OC Transpo finances in 'very, very good shape,' says city
Despite pandemic and low ridership, city transit department not in peril for 2021
The dire picture for OC Transpo's finances during the second year of the COVID-19 pandemic appears to have improved greatly.
Back in the fall, the City of Ottawa predicted a deficit of $73 million for transit operations, a figure that was based on what now appears to be an optimistic projection that ridership would average 72 per cent in 2021. The pandemic carries on, however, and overall ridership in the first quarter hasn't come close to that estimate, averaging below 30 per cent with far fewer fares paid.
Despite this, a report with updated projections that goes to the finance committee on April 6 will show OC Transpo shouldn't struggle this year.
"Right now you're in very, very good shape for 2021," transportation general manager John Manconi told the transit commission Wednesday.
In 2020, transit revenues suffered pandemic-related pressures of $108 million but COVID-related funding from upper levels of government covered all of it, according to a report by finance staff.
In fact, the report states $62 million was left over to be used in 2021 and spent by March 31. The Ontario government has also confirmed an extra $73.3 million for the rest of the year, for a total of $135 million in 2021.
Meanwhile, the federal government last week announced a doubling of gas tax transfers to municipalities — the City of Ottawa is set to receive an extra $57 million, of which some typically goes to transit — and its budget still needs to be tabled on April 19. The transit department has also found several million in savings.
Commission hears about upcoming changes
The outlook might have improved, but on April 21 transit staff will still give transit commission criteria on which to base deeper transit cuts, if they need to be made. Such cuts would take until 2022 to implement, Manconi said, but he doesn't even suggest they make them.
"This team is not recommending drastic service cuts," Manconi said.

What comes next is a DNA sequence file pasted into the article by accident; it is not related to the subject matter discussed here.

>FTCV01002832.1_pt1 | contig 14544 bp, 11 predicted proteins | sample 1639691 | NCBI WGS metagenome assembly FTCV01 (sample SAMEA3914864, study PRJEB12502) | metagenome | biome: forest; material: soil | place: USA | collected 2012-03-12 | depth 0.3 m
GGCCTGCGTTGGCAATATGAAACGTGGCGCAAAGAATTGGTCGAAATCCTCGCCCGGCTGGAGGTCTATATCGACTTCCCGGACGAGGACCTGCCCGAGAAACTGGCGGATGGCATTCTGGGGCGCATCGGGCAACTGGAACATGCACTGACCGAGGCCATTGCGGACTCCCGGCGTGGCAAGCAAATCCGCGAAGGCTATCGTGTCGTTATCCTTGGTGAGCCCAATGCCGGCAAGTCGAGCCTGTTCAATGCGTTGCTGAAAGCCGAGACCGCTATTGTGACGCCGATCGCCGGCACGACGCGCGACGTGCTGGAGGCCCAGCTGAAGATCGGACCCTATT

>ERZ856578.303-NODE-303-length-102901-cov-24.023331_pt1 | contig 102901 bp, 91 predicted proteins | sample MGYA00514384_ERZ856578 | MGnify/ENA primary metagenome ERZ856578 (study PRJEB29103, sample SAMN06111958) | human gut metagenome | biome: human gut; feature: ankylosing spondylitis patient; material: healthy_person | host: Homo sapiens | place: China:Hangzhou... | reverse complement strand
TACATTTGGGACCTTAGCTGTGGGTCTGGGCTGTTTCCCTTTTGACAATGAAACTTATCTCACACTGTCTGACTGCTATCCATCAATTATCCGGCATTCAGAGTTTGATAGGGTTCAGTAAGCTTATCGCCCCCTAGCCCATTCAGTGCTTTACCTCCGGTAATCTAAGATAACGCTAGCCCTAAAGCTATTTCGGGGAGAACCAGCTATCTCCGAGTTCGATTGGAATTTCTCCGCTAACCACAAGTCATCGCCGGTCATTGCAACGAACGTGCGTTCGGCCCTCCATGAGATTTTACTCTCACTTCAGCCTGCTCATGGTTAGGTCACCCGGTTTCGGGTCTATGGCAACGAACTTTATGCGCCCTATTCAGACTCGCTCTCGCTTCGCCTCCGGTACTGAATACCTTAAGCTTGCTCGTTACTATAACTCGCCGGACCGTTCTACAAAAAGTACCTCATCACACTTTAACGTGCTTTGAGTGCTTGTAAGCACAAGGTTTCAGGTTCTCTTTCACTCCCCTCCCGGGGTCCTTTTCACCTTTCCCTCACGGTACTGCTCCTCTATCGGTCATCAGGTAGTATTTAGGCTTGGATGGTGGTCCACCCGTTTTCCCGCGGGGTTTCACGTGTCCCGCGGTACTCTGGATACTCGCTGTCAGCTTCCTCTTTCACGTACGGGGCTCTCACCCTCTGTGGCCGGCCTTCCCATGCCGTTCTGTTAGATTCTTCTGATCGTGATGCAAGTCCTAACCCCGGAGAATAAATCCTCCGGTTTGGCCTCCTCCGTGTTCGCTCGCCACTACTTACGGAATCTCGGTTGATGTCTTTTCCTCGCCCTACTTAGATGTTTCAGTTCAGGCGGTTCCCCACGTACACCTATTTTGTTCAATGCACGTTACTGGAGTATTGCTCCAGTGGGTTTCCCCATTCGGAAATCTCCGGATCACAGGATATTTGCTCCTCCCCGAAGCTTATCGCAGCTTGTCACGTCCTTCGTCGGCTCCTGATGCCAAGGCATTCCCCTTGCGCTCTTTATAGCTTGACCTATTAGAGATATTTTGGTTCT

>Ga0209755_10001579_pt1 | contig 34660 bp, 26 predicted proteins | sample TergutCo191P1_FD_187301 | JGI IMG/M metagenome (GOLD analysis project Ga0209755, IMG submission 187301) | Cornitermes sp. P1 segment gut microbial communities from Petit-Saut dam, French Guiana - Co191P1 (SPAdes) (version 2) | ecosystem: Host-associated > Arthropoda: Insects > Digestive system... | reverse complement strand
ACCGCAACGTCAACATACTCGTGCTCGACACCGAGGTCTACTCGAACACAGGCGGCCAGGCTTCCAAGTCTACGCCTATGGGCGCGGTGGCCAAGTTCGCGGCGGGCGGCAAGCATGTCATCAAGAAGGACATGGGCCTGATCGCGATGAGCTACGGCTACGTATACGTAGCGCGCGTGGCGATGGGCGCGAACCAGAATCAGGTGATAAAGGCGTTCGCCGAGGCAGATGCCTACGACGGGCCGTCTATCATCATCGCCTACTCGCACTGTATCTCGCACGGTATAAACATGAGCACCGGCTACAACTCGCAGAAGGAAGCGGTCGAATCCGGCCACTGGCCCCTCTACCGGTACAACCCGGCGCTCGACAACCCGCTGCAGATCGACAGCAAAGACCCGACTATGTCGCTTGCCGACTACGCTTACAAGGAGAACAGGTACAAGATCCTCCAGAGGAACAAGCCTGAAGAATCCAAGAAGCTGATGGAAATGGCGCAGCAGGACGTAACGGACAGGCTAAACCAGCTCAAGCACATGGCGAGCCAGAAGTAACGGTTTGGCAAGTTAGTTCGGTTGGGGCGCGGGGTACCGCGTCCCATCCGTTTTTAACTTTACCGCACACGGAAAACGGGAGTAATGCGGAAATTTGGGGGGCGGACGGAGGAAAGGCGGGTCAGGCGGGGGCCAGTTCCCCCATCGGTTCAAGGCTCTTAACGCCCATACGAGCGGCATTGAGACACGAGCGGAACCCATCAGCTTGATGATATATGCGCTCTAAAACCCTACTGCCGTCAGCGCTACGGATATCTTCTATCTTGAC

Wednesday's meeting, however, did focus on changes to take effect in mid-June that involve suspending some bus routes, shortening others, and sending some buses by only every 30 minutes.
The moves would save $5.5 million by end of year, would reduce the workforce by 70 people through redeployment and attrition.
Route changes draw outcry
More than a dozen transit riders and advocates addressed the commission Wednesday, urging OC Transpo not to cut service and to think of riders who have no other transportation choices.
Jonathan Davis rides downtown daily with his son, and says the pair used to stand on a crowded bus before the pandemic but now sometimes find themselves alone.
Davis thinks OC Transpo should pursue new riders by offering better service and prices.
"You're making the cuts based on ridership that's decreased on these routes," Davis told commission while audibly riding the LRT. "You're not even coming close to measuring the untapped market you have in these neighbourhoods, the people you've been excluding for years."
Sofia Descalzi, in her mid-20s and has no car, said the new route changes will add 10 minutes to her commute from Beacon Hill.
"I want to live here, I want to stay here, but I do not want to live in a city that's disconnected and where it's hard to get around," said Descalzi.
Transit staff insisted the changes were not cuts, but "adjustments" because no area of the city would lose transit permanently and promised to restore service whenever ridership bounces back.
"When you only have two people on a bus, the taxpayers of Ottawa expect us to do something about that," explained transit commission chair Allan Hubley.
Other <a href="https://twitter.com/hashtag/ottcity?src=hash&ref_src=twsrc%5Etfw">#ottcity</a> buses will come by less often come June. Some buses will ply shorter routes.<br><br>More OC Transpo routes affected come June here: <a href="https://t.co/VlP8T9fy6j">pic.twitter.com/VlP8T9fy6j</a>—@KatePorterCBC